The day was June 12, 1987. President Ronald Reagan stood in front of the Brandenburg Gate in West Berlin and uttered these crucial and historic words: “General Secretary Gorbachev, if you seek peace, if you seek prosperity for the Soviet Union and Eastern Europe, if you seek liberalization: Come here to this gate! Mr. Gorbachev, open this gate! Mr. Gorbachev, Mr. Gorbachev, tear down this wall!”
James Mann’s, The Rebellion of Ronald Reagan is a fascinating and readable account of the days leading up to the end of the Cold War. Mann clearly describes the inner workings of the Reagan administration and the resistance from liberals and conservatives alike to the president’s approach and methodology.
The Rebellion of Ronald Reagan relentlessly presents the former president’s love for freedom and his passion to eliminate totalitarianism. I was reminded of Reagan’s love for freedom in 2005 as I stood on a bridge that spans the Moscow river. As I gazed at the Kremlin and reflected on the new found and relative freedom the citizens of Russia enjoy, I glanced at the”goon-inspired” graffiti that was etched onto the bridge. The words, “Heil Hitler” were mindlessly inscribed on the edge of the bridge. The graffiti reminded me that freedom will be short-lived if liberated people grow apathetic and fail to guard their freedom. It reminded me that fascism is still visible in the rear view mirror, not to mention the horizon. And it reminded me that Marxism still has momentum and must be stopped at every juncture. Liberated people everywhere would do well to seriously consider the warning of Thomas Jefferson: “When the people fear their government, there is tyranny; when the government fears the people, there is liberty.”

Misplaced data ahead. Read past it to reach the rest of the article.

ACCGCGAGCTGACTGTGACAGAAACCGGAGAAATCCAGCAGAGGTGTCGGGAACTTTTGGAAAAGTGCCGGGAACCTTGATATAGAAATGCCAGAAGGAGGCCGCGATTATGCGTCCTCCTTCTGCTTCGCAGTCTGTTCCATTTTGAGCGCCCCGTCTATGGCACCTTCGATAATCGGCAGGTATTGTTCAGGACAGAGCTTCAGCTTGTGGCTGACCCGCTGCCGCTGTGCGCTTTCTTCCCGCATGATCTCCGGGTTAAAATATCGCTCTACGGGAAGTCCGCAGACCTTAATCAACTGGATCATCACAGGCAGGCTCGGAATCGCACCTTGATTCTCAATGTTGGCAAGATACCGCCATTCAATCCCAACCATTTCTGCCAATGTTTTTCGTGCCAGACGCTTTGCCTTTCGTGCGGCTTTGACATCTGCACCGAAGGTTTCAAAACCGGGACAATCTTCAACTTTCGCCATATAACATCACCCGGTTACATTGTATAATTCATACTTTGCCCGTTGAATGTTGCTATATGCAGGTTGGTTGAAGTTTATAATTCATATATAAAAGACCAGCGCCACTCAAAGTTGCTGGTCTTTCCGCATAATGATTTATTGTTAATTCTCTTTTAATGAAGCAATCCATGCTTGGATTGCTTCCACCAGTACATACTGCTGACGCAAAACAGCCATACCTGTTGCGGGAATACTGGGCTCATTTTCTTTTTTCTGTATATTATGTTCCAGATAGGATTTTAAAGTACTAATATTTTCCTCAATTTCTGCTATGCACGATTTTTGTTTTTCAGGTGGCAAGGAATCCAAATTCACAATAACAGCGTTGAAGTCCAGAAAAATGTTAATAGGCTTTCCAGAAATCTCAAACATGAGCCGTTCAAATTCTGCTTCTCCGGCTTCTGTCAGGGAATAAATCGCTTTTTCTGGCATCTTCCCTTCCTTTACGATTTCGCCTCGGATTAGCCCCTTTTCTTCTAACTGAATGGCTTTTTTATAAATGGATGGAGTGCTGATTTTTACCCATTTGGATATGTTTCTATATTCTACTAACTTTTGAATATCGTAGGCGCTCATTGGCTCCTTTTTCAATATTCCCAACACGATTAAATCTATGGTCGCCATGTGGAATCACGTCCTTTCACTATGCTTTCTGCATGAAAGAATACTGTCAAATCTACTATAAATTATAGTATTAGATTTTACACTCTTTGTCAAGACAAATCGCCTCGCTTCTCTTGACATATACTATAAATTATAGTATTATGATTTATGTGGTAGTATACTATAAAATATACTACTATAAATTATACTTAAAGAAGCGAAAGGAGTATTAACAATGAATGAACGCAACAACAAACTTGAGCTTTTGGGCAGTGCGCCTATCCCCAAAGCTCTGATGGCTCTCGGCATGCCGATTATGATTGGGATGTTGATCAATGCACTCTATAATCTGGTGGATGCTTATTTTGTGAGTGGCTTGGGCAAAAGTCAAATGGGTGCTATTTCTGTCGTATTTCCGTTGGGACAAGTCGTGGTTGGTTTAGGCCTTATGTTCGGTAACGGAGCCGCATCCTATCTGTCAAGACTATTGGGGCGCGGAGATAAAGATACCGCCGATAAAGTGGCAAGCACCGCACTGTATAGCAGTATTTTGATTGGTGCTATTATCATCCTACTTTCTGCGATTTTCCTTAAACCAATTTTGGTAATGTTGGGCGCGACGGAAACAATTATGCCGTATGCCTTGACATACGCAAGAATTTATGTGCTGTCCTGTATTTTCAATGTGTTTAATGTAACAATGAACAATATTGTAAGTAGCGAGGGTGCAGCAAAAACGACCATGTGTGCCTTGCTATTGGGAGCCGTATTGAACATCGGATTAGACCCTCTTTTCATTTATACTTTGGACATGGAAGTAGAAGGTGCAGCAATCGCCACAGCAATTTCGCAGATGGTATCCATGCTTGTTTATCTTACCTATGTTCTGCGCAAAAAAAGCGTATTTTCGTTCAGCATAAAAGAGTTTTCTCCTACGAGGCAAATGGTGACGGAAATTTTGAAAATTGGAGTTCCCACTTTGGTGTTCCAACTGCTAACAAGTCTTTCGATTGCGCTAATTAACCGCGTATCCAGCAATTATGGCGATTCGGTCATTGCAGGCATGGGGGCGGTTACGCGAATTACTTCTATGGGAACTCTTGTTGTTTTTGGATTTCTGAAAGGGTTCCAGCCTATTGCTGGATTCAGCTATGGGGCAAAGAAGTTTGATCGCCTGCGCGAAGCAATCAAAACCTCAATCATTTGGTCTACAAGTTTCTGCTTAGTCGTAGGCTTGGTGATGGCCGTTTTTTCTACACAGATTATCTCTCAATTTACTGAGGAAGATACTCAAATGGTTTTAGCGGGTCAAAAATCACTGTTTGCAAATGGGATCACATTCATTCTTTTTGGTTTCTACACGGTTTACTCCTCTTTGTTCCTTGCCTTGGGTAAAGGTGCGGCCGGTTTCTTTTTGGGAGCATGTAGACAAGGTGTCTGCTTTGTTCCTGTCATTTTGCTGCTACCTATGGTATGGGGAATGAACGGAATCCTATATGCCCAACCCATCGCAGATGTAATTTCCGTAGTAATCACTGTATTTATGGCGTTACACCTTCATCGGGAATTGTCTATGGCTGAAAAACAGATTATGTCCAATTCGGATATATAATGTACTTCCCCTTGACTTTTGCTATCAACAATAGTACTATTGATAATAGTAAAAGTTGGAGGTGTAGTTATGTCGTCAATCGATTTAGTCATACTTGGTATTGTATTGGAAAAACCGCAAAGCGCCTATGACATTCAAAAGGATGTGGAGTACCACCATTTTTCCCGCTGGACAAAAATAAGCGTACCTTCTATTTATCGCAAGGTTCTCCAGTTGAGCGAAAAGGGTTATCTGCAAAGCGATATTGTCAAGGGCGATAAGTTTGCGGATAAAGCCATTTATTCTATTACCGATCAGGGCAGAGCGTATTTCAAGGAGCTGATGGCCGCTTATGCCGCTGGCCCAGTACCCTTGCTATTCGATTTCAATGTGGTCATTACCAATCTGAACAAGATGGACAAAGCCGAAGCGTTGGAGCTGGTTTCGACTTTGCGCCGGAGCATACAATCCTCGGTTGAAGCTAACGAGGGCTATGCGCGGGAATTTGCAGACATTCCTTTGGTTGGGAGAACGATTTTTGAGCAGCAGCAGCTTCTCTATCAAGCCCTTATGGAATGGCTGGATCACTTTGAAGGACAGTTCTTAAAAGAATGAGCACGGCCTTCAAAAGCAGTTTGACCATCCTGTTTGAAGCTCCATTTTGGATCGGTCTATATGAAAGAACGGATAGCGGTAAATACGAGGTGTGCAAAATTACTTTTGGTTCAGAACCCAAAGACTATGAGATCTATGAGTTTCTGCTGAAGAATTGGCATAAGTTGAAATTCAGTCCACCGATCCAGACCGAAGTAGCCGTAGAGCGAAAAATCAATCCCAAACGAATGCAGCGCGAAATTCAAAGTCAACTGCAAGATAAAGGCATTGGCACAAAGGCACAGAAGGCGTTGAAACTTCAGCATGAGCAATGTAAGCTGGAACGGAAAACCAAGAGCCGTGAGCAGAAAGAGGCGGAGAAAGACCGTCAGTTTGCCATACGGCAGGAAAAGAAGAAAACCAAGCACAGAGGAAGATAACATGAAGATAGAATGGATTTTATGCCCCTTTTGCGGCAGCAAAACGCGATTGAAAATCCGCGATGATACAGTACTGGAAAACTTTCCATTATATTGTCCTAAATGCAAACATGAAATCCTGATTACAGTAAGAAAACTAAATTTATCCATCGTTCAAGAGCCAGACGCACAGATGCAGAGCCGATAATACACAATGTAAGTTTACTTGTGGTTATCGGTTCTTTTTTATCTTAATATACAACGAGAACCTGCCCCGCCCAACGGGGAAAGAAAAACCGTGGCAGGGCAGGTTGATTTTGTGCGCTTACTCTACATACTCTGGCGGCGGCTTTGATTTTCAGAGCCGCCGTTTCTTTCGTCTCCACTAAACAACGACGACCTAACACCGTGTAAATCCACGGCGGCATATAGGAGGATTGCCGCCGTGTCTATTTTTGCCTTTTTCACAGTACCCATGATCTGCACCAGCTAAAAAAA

President Reagan was acutely aware of these concerns which helped fuel the fire of his policies and interactions with Gorbechev. The Rebellion of Ronald Reagan is a helpful reminder of events in the distant past. While the Cold War is over, the ideology that inspired Lenin, Stalin, and Hitler is still very much alive. Ronald Reagan reminds us of the importance opposing the enemies of freedom; he reminds us to stand on the watchtower and jealously guard our freedom. He reminds us that freedom is not free; it is a precious commodity worth dying for. And he reminds us that freedom is never guaranteed in the future.
Reagan was aware of the protesters that gathered to voice their complaints over his appearance at the Brandenburg Gate. His speech closes: “And I would like, before I close to say one word. I have read, and I have been questioned since I’ve been here about certain demonstrations against my coming. And I would like to say just one thing, and to those who demonstrate so. I wonder if they have ever asked themselves that if they should have the kind of government they apparently seek, no one would ever be able to do what they’re doing again. Thank you and God bless you all.”
President Reagan is no longer with us but the Reagan revolution is still alive and well; much to the chagrin of the liberal elite and secular progressives. Big government, nationalized health care, excessive taxation, a reduction in personal liberty, and a weakened national defense was never tolerated by Reagan. And the current progressive agenda will not be tolerated by the American people.